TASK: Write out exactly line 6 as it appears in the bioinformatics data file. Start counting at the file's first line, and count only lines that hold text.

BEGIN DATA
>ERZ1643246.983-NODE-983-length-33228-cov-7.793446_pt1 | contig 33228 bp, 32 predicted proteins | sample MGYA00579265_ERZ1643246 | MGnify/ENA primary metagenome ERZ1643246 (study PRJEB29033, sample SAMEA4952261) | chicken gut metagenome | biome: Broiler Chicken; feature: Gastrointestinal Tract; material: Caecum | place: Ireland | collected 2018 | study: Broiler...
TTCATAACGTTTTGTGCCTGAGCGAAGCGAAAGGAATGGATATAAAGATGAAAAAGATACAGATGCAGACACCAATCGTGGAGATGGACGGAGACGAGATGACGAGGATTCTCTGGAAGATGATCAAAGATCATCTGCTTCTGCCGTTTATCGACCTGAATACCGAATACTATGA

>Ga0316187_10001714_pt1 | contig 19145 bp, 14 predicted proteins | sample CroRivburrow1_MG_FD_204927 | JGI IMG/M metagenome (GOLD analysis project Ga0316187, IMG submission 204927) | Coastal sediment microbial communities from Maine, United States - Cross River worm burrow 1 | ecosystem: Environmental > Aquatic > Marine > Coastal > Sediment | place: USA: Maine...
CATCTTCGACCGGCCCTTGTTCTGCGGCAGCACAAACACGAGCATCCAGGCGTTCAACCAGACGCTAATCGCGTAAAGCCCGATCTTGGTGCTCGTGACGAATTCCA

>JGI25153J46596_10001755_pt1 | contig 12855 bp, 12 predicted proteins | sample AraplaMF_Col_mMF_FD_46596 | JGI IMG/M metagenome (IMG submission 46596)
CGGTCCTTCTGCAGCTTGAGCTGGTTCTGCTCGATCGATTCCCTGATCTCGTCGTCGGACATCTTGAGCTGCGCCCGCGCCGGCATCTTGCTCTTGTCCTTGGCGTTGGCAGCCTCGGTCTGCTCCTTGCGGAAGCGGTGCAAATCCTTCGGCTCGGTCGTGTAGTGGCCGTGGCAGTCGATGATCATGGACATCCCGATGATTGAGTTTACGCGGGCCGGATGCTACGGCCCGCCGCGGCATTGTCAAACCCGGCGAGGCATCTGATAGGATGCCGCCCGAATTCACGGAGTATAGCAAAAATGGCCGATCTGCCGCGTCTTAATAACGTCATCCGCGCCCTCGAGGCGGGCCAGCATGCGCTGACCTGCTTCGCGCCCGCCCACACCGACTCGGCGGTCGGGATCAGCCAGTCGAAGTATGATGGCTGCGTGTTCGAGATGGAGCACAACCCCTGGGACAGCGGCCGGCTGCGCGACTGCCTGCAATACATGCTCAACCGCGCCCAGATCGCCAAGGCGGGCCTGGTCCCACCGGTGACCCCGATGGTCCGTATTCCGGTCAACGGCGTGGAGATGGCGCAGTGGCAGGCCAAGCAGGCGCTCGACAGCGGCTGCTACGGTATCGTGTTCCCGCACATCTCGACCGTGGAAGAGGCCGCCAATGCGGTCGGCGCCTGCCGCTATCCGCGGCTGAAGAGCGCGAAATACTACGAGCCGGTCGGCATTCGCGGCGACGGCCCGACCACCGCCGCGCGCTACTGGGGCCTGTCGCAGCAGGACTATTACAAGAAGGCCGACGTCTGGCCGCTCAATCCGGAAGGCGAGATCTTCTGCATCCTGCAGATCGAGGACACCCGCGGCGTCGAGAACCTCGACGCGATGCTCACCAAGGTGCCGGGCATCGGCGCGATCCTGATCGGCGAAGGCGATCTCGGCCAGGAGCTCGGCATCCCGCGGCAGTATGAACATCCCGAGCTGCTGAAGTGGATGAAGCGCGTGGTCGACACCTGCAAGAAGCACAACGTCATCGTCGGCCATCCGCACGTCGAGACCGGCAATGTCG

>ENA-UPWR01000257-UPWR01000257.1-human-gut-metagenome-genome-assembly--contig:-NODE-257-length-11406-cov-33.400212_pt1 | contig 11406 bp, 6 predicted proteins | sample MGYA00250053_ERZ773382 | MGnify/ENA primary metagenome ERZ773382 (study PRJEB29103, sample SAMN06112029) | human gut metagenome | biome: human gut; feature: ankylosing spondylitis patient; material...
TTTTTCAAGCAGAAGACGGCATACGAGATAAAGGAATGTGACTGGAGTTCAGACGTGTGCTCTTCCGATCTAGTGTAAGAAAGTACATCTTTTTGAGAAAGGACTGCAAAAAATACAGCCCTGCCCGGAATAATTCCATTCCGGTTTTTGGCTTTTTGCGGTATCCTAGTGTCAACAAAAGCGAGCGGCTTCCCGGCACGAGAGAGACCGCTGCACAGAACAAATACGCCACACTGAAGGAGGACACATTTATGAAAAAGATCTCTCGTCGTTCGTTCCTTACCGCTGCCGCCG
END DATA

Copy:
CGGTCCTTCTGCAGCTTGAGCTGGTTCTGCTCGATCGATTCCCTGATCTCGTCGTCGGACATCTTGAGCTGCGCCCGCGCCGGCATCTTGCTCTTGTCCTTGGCGTTGGCAGCCTCGGTCTGCTCCTTGCGGAAGCGGTGCAAATCCTTCGGCTCGGTCGTGTAGTGGCCGTGGCAGTCGATGATCATGGACATCCCGATGATTGAGTTTACGCGGGCCGGATGCTACGGCCCGCCGCGGCATTGTCAAACCCGGCGAGGCATCTGATAGGATGCCGCCCGAATTCACGGAGTATAGCAAAAATGGCCGATCTGCCGCGTCTTAATAACGTCATCCGCGCCCTCGAGGCGGGCCAGCATGCGCTGACCTGCTTCGCGCCCGCCCACACCGACTCGGCGGTCGGGATCAGCCAGTCGAAGTATGATGGCTGCGTGTTCGAGATGGAGCACAACCCCTGGGACAGCGGCCGGCTGCGCGACTGCCTGCAATACATGCTCAACCGCGCCCAGATCGCCAAGGCGGGCCTGGTCCCACCGGTGACCCCGATGGTCCGTATTCCGGTCAACGGCGTGGAGATGGCGCAGTGGCAGGCCAAGCAGGCGCTCGACAGCGGCTGCTACGGTATCGTGTTCCCGCACATCTCGACCGTGGAAGAGGCCGCCAATGCGGTCGGCGCCTGCCGCTATCCGCGGCTGAAGAGCGCGAAATACTACGAGCCGGTCGGCATTCGCGGCGACGGCCCGACCACCGCCGCGCGCTACTGGGGCCTGTCGCAGCAGGACTATTACAAGAAGGCCGACGTCTGGCCGCTCAATCCGGAAGGCGAGATCTTCTGCATCCTGCAGATCGAGGACACCCGCGGCGTCGAGAACCTCGACGCGATGCTCACCAAGGTGCCGGGCATCGGCGCGATCCTGATCGGCGAAGGCGATCTCGGCCAGGAGCTCGGCATCCCGCGGCAGTATGAACATCCCGAGCTGCTGAAGTGGATGAAGCGCGTGGTCGACACCTGCAAGAAGCACAACGTCATCGTCGGCCATCCGCACGTCGAGACCGGCAATGTCG